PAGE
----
The influence of the atmospheric circulation on the winter air–sea heat fluxes over the northern Red Sea is investigated during the period 1985–2011. The analysis based on daily heat flux values reveals that most of the net surface heat exchange variability depends on the behavior of the turbulent components of the surface flux (the sum of the latent and sensible heat). The large-scale composite sea level pressure (SLP) maps corresponding to turbulent flux minima and maxima show distinct atmospheric circulation patterns associated with each case. In general, extreme heat loss (with turbulent flux lower than −400 W m−2) over the northern Red Sea is observed when anticyclonic conditions prevail over an area extending from the Mediterranean Sea to eastern Asia along with a recession of the equatorial African lows system. Subcenters of high pressure associated with this pattern generate the required steep SLP gradient that enhances the wind magnitude and transfers cold and dry air masses from higher latitudes. Conversely, turbulent flux maxima (heat loss minimization with values from −100 to −50 W m−2) are associated with prevailing low pressures over the eastern Mediterranean and an extended equatorial African low that reaches the southern part of the Red Sea. In this case, a smooth SLP field over the northern Red Sea results in weak winds over the area that in turn reduce the surface heat loss. At the same time, southerlies blowing along the main axis of the Red Sea transfer warm and humid air northward, favoring heat flux maxima.

  3. Atmospheric Forcing of the Winter Air–Sea Heat Fluxes over the Northern Red Sea

    KAUST Repository

    Papadopoulos, Vassilis P.

    2013-03-01

    The influence of the atmospheric circulation on the winter air–sea heat fluxes over the northern Red Sea is investigated during the period 1985–2011. The analysis based on daily heat flux values reveals that most of the net surface heat exchange variability depends on the behavior of the turbulent components of the surface flux (the sum of the latent and sensible heat). The large-scale composite sea level pressure (SLP) maps corresponding to turbulent flux minima and maxima show distinct atmospheric circulation patterns associated with each case. In general, extreme heat loss (with turbulent flux lower than −400 W m−2) over the northern Red Sea is observed when anticyclonic conditions prevail over an area extending from the Mediterranean Sea to eastern Asia along with a recession of the equatorial African lows system. Subcenters of high pressure associated with this pattern generate the required steep SLP gradient that enhances the wind magnitude and transfers cold and dry air masses from higher latitudes. Conversely, turbulent flux maxima (heat loss minimization with values from −100 to −50 W m−2) are associated with prevailing low pressures over the eastern Mediterranean and an extended equatorial African low that reaches the southern part of the Red Sea. In this case, a smooth SLP field over the northern Red Sea results in weak winds over the area that in turn reduce the surface heat loss. At the same time, southerlies blowing along the main axis of the Red Sea transfer warm and humid air northward, favoring heat flux maxima.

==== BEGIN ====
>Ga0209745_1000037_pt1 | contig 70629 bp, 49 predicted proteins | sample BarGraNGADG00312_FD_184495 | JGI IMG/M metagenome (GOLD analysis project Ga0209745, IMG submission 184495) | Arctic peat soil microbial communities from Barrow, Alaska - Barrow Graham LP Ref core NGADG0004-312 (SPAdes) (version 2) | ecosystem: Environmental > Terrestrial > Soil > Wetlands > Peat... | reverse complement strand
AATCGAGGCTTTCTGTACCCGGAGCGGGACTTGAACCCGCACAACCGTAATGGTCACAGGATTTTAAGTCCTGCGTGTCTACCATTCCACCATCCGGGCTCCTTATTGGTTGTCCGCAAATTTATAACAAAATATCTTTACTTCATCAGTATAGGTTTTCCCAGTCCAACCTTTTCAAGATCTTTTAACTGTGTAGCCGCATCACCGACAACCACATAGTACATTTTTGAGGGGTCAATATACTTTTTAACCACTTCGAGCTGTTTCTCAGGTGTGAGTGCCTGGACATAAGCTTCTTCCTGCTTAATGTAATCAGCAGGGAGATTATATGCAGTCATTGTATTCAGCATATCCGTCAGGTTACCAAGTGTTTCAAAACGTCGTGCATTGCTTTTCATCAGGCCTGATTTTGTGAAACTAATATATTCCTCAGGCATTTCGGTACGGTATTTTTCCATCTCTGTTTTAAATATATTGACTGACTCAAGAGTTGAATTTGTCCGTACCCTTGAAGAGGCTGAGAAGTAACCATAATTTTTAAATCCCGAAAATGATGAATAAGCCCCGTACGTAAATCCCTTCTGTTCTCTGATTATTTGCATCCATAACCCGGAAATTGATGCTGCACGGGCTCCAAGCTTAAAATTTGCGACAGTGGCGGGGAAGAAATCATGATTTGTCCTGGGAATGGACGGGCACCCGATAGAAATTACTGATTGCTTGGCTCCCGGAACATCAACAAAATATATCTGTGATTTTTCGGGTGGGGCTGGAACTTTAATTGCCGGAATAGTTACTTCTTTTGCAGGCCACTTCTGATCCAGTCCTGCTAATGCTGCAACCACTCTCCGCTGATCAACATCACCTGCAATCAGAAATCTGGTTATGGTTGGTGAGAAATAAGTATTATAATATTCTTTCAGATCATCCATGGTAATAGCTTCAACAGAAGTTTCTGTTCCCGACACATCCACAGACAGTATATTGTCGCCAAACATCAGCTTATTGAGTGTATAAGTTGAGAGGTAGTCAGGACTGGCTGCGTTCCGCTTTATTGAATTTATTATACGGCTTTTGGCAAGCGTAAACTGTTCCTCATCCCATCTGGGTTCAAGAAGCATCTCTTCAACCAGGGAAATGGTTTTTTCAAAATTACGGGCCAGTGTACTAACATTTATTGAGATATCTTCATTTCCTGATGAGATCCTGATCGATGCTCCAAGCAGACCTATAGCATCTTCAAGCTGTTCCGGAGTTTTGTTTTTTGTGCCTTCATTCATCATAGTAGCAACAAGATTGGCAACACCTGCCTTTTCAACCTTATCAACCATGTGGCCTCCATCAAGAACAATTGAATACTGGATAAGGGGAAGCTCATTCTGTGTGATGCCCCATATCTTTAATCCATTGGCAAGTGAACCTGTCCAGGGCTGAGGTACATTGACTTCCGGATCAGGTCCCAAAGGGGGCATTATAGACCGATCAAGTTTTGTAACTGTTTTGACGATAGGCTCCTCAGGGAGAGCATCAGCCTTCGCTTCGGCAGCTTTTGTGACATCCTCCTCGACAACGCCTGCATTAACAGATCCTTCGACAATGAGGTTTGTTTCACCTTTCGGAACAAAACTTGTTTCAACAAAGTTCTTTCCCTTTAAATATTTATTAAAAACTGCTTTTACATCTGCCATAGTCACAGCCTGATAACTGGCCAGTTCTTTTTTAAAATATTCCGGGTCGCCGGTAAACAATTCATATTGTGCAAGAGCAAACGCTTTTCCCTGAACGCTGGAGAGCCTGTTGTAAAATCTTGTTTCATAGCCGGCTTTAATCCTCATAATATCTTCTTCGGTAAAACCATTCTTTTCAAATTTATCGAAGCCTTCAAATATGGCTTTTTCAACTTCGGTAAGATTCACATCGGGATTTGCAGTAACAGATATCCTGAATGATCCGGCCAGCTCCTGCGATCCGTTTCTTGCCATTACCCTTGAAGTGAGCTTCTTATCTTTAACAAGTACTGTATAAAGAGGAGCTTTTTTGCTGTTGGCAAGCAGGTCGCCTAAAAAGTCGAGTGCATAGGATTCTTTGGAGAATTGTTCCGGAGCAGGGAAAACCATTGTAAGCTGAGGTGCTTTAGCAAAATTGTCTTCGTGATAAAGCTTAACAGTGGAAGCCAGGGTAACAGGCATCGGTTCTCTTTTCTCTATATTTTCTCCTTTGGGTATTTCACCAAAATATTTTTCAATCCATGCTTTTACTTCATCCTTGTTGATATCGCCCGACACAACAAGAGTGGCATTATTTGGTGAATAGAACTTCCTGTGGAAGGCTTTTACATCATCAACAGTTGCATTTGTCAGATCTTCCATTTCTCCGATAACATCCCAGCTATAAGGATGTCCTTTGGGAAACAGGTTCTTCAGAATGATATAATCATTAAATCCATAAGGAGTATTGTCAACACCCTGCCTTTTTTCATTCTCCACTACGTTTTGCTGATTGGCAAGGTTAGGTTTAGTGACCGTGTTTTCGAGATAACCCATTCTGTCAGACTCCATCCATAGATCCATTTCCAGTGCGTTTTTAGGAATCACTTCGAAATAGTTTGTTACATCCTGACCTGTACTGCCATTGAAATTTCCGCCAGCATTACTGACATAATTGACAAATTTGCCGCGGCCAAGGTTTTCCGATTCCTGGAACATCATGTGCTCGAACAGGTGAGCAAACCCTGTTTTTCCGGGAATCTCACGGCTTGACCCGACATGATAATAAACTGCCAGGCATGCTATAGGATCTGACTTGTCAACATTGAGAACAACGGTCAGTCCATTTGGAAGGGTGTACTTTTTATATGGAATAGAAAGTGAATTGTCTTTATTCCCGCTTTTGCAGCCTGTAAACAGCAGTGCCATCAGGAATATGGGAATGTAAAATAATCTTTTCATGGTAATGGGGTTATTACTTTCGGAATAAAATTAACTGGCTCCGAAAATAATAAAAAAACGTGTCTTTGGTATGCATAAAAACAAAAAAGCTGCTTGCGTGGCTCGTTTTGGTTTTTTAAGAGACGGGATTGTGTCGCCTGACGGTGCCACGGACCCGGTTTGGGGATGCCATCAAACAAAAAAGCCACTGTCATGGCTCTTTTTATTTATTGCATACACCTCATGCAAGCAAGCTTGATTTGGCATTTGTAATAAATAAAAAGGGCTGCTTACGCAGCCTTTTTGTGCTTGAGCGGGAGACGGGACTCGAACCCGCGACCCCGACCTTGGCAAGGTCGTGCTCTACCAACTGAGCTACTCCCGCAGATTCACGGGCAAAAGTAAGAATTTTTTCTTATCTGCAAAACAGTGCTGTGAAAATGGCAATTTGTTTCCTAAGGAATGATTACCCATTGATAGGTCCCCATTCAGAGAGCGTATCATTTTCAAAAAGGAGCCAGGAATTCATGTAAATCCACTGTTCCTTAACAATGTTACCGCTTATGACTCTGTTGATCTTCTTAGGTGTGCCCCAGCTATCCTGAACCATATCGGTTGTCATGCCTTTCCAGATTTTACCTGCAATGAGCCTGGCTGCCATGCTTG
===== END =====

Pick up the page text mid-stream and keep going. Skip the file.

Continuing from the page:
4. High-Resolution Mg/Ca Ratios in a Coralline Red Alga as a Proxy for Bering Sea Temperature Variations and Teleconnections

    Science.gov (United States)

    Halfar, J.; Steffen, H.; Kronz, A.; Steneck, R. S.; Adey, W.; Lebednik, P. A.

    2009-05-01

    We present the first continuous high-resolution record of Mg/Ca variations within an encrusting coralline red alga of the species Clathromorphum nereostratum from Amchitka Island, Aleutian Islands. Mg/Ca ratios of individual growth increments were analyzed by measuring a single point electron microprobe transect yielding a resolution of 15 samples/year on average, generating a continuous record from 1830 to 1967 of algal Mg/Ca variations. Results show that Mg/Ca ratios in the high-Mg calcite skeleton display pronounced annual cyclicity and archive late spring to late fall sea surface temperature (SST) corresponding to the main season of algal growth. Mg/Ca values correlate well to local SST (ERSSTJun-Nov, 1902-1967; r = 0.73 for 5-year mean), as well as to an air temperature record from the same region. Our data correlate well to a shorter Mg/Ca record from a second site, corroborating the ability of the alga to reliably record regional environmental signals. In addition, Mg/Ca ratios relate well to a 29-year stable oxygen isotope time series measured on the same sample, which provides additional support for the use of Mg as a paleotemperature proxy in coralline red algae, that is, unlike stable oxygen isotopes, not influenced by salinity fluctuations. High spatial correlation to large-scale SST variability in the North Pacific is observed, with patterns of strongest correlation following the direction of major oceanographic features (i.e., the signature of the Alaska Current and the Alaskan Stream), which play a key role in the exchange of water masses between the North Pacific and the Bering Sea through Aleutian Island passages. The time series further displays significant teleconnections with the signature of the Pacific Decadal Oscillation in the northeast Pacific and the Atlantic Multidecadal Oscillation.